Civil War veteran receives honors 130 years later

By Kathy Oswalt-Forsythe with Virginia Mongreig

It isn’t easy to locate and identify an unmarked grave in a small cemetery, but Virginia Mongreig, Schoolcraft township clerk, and Jane Crist, local volunteer, made it their mission to locate the grave of Enoch Robinson, an African American Civil War veteran.

As Crist worked her way through the various veteran’s graves last spring — cleaning and noting the absence or presence of appropriate flag holders and symbols — she was unable to locate Enoch Robinson’s site. Crist called Mongreig and the two began their research, scouring township records.

Mongreig remembered a very old book stored in the vault: Vicksburg Cemetery Schoolcraft Township Burial Records 1874-1935. This book documented the grave purchase and location.

The two then began searching for any information about the soldier: Crist obtained the obituary through census records at the Vicksburg Historical Society; Mongreig reviewed Dr. Arle Schneider’s book, “A Tale of One Village,” and found evidence of Enoch’s involvement in the community.

Crist met Mongreig and her husband, Chip, who measured, reviewed burials from township records, and probed the area, and Robinson’s gravesite was located. The next step: securing a veteran’s headstone. The markers are provided at government expense.

Mongreig contacted Gary Swain of the Sons of Union Veterans of the Civil War, whose group has made repairs in the old cemetery. Swain completed the application for a marker and forwarded the application along with a letter from Mongreig.

Swain last year provided more information about Robinson to station WMUK. Private Robinson served in the 15th U.S Colored Infantry Regiment. He was born in 1835, grew up in southern Ohio, enlisted in northern Tennessee and spent most of his enlistment in the Tennessee area. He died in 1891.

The marker arrived about 130 years later: October 13, 2021.

Mongreig and Crist are thrilled with the outcome: Enoch Robinson’s grave is now identified with a veteran’s marker, and Enoch Robinson will be honored with a traditional Civil War Memorial Service by the Sons of Union Veterans of the Civil War on September 17, 2022 at 11 a.m. in the north portion of the Schoolcraft Township Cemetery.

The community is invited to attend.

Community corner: Helping families in crisis

By Drew Johnson

Welcome back to our new column—explaining South County Community Services. I’m only sort of kidding… of course this is still the Community Corner, I just didn’t realize how much there was to explain about SCCS until I got a few months into this series!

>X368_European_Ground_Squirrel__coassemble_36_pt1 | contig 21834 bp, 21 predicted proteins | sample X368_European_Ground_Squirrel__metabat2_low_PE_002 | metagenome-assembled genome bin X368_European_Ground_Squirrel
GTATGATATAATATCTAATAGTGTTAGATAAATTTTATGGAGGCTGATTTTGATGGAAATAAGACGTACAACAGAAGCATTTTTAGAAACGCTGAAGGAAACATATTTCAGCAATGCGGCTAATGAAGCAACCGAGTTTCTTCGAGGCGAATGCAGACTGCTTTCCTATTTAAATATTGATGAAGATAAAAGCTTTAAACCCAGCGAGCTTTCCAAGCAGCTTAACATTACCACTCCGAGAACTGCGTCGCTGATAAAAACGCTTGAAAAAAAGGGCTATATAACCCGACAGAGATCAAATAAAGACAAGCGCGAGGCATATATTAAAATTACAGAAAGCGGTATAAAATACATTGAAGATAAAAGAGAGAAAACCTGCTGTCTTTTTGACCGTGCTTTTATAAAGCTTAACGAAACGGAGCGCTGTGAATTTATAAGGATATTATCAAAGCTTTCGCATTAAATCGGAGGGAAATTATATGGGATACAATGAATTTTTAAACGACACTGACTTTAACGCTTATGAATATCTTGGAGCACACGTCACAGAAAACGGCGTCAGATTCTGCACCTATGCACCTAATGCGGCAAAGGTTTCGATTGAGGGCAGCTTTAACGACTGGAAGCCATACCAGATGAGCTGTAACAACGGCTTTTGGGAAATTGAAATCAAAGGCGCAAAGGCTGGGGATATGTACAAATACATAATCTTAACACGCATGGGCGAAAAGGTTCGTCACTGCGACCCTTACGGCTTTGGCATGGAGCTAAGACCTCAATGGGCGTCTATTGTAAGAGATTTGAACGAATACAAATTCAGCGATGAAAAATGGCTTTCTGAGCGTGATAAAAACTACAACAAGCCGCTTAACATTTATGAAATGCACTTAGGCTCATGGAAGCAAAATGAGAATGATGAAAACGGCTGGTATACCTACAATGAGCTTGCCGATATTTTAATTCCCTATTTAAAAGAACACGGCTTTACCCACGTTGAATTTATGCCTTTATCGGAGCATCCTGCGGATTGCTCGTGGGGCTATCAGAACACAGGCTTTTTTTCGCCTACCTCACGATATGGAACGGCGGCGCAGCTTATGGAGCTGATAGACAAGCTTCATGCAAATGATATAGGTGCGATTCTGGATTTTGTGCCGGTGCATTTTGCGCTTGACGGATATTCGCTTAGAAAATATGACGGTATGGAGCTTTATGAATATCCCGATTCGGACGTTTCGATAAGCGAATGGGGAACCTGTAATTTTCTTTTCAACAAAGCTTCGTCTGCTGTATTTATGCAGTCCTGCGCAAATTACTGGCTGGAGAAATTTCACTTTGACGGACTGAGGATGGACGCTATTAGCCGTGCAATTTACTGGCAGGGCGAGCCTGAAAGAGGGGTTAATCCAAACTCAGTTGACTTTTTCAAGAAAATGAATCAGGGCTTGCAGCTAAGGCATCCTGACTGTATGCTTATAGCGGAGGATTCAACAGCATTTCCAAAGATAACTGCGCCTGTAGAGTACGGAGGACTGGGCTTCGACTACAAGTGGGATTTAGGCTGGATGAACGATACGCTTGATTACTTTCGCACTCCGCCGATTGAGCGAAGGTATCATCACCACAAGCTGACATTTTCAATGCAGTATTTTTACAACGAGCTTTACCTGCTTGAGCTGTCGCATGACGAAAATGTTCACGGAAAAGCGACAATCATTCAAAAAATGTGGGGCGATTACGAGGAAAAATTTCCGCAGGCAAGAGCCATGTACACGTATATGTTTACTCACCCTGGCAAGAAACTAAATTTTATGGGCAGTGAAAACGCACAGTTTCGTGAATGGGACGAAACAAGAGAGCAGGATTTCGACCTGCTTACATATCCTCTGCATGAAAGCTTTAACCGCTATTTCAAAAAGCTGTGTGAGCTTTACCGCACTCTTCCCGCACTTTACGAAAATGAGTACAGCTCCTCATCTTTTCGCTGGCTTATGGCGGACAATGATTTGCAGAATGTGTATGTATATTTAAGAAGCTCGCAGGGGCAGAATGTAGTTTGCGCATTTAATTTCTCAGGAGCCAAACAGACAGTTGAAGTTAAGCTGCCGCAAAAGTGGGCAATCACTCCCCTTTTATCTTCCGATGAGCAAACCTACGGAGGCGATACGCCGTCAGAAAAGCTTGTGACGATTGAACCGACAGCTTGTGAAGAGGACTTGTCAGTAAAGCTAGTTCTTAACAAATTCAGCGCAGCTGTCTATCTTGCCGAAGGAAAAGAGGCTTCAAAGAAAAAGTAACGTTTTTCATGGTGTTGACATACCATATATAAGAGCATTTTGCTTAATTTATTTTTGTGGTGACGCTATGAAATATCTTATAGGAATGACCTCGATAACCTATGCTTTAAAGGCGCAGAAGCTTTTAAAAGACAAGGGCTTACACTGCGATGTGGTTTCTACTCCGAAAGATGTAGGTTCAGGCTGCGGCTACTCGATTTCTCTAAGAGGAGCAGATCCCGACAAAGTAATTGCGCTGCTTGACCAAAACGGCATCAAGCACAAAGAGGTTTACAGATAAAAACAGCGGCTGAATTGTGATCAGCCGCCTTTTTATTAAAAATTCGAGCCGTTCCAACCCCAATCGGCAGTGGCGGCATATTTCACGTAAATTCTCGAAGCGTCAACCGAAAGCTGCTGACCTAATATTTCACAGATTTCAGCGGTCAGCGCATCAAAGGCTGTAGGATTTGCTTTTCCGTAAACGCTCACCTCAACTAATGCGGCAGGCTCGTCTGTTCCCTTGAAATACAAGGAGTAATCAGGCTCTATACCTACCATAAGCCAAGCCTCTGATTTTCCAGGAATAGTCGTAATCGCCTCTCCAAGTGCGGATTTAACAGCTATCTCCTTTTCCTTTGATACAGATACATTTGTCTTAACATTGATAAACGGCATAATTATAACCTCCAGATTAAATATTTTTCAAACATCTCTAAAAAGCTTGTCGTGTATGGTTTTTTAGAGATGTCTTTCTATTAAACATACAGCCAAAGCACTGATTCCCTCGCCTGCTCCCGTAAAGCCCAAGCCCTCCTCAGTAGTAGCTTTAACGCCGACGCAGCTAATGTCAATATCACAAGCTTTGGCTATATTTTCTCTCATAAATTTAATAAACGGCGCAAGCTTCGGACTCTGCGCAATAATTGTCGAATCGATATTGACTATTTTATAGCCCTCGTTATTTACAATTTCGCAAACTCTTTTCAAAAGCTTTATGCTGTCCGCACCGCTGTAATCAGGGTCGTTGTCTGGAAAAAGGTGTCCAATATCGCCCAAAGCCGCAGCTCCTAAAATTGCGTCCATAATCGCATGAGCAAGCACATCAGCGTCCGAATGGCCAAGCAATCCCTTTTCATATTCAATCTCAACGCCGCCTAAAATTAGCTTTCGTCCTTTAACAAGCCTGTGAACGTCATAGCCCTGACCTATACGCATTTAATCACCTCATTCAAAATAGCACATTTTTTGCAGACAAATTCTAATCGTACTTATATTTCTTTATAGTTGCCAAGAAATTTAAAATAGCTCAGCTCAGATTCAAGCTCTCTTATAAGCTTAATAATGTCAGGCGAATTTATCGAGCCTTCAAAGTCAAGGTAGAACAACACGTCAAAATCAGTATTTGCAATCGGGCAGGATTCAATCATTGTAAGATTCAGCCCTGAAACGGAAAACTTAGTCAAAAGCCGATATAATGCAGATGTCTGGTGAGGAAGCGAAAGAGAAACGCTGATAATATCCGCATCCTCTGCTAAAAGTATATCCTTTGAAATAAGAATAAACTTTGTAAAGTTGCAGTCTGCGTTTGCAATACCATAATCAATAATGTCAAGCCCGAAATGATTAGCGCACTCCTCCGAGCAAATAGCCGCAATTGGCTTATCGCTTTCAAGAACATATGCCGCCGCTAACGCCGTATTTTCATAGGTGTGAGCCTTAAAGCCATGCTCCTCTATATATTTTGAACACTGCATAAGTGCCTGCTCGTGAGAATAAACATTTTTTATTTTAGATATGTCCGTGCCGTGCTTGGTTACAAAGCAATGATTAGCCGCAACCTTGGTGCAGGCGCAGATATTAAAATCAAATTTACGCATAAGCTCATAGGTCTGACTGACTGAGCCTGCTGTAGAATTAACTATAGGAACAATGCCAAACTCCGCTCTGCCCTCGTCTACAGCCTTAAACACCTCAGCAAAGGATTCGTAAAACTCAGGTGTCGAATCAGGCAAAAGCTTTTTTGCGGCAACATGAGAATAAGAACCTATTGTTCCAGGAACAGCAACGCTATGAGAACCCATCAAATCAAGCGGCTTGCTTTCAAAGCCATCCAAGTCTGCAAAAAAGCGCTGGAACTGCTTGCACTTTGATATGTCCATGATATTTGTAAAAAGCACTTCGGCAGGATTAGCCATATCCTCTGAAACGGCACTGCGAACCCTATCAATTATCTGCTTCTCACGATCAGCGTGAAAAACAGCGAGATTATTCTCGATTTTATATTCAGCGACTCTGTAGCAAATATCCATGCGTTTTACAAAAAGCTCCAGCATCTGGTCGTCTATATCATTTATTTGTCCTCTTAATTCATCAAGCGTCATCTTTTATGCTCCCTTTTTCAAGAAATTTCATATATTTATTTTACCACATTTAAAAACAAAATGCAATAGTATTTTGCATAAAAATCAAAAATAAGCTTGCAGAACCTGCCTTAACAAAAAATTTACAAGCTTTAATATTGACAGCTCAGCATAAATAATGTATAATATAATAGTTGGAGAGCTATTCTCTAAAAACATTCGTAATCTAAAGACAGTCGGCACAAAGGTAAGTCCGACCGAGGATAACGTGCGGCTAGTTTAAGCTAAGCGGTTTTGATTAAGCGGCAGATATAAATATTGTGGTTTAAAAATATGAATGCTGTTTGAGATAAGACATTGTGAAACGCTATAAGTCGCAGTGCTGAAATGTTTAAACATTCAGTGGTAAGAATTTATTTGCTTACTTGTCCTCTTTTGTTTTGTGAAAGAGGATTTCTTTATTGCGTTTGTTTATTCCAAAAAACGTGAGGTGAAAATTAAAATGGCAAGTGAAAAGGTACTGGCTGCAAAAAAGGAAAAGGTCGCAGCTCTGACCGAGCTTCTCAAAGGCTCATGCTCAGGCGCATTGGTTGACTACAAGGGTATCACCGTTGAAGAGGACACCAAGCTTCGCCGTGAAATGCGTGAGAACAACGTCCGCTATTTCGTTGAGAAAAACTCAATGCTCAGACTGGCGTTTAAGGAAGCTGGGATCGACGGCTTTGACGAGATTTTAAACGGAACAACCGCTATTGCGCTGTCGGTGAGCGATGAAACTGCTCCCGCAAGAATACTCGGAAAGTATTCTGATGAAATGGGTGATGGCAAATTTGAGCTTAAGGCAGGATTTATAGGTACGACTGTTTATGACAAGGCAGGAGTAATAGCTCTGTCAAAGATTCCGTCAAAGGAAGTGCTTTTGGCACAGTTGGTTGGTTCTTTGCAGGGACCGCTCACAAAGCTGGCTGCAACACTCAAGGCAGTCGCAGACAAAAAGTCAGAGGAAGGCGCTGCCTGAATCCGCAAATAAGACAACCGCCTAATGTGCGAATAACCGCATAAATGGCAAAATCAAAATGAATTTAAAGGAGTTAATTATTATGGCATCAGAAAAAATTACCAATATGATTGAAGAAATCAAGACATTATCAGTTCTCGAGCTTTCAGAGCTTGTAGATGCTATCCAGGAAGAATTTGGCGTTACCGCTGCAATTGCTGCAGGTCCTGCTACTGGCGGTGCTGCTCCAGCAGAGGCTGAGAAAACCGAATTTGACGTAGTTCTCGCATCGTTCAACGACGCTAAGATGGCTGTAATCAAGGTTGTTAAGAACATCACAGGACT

Emergency financial assistance is one of the bigger things that we do at SCCS—it’s certainly the most expensive. When they are in financial crisis, we help people pay for services that are connected to their basic needs — food, housing, transportation, and medication. That ends up looking different for each family, but usually it involves some sort of payment of bills for services that are in imminent danger of disconnection. We do not give people money directly. We instead pay their provider

We often work with the Fred’s Pharmacy for medication, the villages of Schoolcraft and Vicksburg for water, Indiana Michigan Power and Consumer’s Energy for power and gas, and several distributors for deliverable fuel. Most of the time, we are helping families get through short-term issues with employment, health insurance coverage, or large and unexpected expenses. This is important because more than half of households in America live paycheck to paycheck, and many cannot afford even a single large shock to their monthly budget.

We do have an annual cap for assistance for families but work hard to get them connected to local churches or other basic needs agencies if we are unable to tackle the problem on our own—as our former Director Danna Downing says, “We want to help build a ten-foot bridge for a ten-foot gorge.” Eight feet doesn’t cut it.

A big part of what our emergency assistance coordinator, Austin Wiggins, does when he meets with families is make sure that they are receiving all assistance that they are entitled to from the Michigan Department of Health and Human Services — a notoriously difficult agency to work with. He helps people apply for food stamps, Medicaid, and assistance on utility bills. So far in 2022, he has helped clients apply for and receive over $10,000 in utility assistance from the State of Michigan — money that is going directly to low-income residents of our service area. With his help, SCCS also applied for and received a federal grant for Emergency Financial Assistance that has allowed us to distribute an additional $25,000 in basic needs assistance this year.